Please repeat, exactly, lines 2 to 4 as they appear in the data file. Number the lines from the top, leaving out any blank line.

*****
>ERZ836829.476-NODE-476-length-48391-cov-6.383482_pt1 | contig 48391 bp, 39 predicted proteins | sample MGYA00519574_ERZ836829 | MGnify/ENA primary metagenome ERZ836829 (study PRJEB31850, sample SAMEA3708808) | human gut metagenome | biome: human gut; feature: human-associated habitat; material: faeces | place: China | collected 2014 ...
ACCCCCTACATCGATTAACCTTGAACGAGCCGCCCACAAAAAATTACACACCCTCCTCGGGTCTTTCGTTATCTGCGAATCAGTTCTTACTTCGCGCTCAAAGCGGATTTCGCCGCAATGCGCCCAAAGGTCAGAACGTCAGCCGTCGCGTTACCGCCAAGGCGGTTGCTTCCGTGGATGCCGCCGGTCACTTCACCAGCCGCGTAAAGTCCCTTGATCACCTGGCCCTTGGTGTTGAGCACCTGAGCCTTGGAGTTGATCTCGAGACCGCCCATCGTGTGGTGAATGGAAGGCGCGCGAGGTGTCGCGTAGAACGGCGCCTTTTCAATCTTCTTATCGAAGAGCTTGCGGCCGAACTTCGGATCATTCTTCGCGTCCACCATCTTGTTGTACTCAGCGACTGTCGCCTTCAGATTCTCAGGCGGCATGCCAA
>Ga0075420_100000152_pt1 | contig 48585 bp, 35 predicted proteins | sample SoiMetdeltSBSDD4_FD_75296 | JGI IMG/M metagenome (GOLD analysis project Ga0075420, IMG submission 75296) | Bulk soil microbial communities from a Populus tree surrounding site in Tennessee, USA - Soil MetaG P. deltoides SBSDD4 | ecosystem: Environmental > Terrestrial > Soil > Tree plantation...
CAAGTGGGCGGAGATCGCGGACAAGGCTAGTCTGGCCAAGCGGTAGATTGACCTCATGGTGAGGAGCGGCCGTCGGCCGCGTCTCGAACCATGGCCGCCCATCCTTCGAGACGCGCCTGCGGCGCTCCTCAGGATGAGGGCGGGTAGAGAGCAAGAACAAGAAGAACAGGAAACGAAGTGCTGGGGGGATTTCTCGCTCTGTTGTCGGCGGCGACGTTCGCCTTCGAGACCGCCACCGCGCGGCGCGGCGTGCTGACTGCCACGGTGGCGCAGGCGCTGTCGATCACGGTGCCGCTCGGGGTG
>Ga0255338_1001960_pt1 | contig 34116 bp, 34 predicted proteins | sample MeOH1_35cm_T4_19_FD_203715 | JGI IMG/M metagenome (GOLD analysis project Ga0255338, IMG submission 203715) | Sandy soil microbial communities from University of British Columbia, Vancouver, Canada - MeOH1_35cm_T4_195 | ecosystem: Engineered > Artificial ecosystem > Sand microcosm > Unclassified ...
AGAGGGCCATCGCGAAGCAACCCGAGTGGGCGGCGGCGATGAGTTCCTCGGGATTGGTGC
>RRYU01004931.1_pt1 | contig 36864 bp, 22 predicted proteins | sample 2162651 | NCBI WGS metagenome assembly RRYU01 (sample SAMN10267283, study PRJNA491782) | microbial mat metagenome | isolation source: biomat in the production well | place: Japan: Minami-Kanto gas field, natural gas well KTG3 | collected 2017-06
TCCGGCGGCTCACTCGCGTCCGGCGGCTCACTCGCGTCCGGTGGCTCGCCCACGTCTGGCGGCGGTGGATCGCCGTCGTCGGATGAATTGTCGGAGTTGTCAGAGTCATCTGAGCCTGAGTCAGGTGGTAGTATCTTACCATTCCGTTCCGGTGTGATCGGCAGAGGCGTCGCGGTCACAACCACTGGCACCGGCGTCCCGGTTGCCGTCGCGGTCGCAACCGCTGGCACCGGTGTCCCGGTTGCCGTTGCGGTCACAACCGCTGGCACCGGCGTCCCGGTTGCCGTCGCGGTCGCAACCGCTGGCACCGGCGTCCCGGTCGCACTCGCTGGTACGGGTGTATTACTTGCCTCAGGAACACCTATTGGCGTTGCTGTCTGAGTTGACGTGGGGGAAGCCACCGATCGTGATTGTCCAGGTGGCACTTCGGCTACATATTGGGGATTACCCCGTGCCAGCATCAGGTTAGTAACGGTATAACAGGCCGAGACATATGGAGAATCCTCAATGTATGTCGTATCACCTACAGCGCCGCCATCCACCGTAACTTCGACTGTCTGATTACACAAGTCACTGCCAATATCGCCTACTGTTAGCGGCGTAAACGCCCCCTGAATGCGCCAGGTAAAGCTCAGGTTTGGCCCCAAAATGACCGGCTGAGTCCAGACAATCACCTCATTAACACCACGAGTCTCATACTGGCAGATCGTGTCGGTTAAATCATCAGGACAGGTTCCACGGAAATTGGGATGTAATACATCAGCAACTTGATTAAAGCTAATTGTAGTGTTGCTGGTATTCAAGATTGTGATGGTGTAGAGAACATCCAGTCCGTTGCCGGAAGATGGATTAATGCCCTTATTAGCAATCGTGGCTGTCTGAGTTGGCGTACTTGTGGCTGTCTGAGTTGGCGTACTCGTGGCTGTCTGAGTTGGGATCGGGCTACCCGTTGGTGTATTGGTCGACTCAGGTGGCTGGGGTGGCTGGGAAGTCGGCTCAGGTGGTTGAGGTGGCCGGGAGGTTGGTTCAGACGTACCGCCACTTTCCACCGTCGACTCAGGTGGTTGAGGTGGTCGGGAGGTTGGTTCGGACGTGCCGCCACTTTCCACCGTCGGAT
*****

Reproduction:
ACCCCCTACATCGATTAACCTTGAACGAGCCGCCCACAAAAAATTACACACCCTCCTCGGGTCTTTCGTTATCTGCGAATCAGTTCTTACTTCGCGCTCAAAGCGGATTTCGCCGCAATGCGCCCAAAGGTCAGAACGTCAGCCGTCGCGTTACCGCCAAGGCGGTTGCTTCCGTGGATGCCGCCGGTCACTTCACCAGCCGCGTAAAGTCCCTTGATCACCTGGCCCTTGGTGTTGAGCACCTGAGCCTTGGAGTTGATCTCGAGACCGCCCATCGTGTGGTGAATGGAAGGCGCGCGAGGTGTCGCGTAGAACGGCGCCTTTTCAATCTTCTTATCGAAGAGCTTGCGGCCGAACTTCGGATCATTCTTCGCGTCCACCATCTTGTTGTACTCAGCGACTGTCGCCTTCAGATTCTCAGGCGGCATGCCAA
>Ga0075420_100000152_pt1 | contig 48585 bp, 35 predicted proteins | sample SoiMetdeltSBSDD4_FD_75296 | JGI IMG/M metagenome (GOLD analysis project Ga0075420, IMG submission 75296) | Bulk soil microbial communities from a Populus tree surrounding site in Tennessee, USA - Soil MetaG P. deltoides SBSDD4 | ecosystem: Environmental > Terrestrial > Soil > Tree plantation...
CAAGTGGGCGGAGATCGCGGACAAGGCTAGTCTGGCCAAGCGGTAGATTGACCTCATGGTGAGGAGCGGCCGTCGGCCGCGTCTCGAACCATGGCCGCCCATCCTTCGAGACGCGCCTGCGGCGCTCCTCAGGATGAGGGCGGGTAGAGAGCAAGAACAAGAAGAACAGGAAACGAAGTGCTGGGGGGATTTCTCGCTCTGTTGTCGGCGGCGACGTTCGCCTTCGAGACCGCCACCGCGCGGCGCGGCGTGCTGACTGCCACGGTGGCGCAGGCGCTGTCGATCACGGTGCCGCTCGGGGTG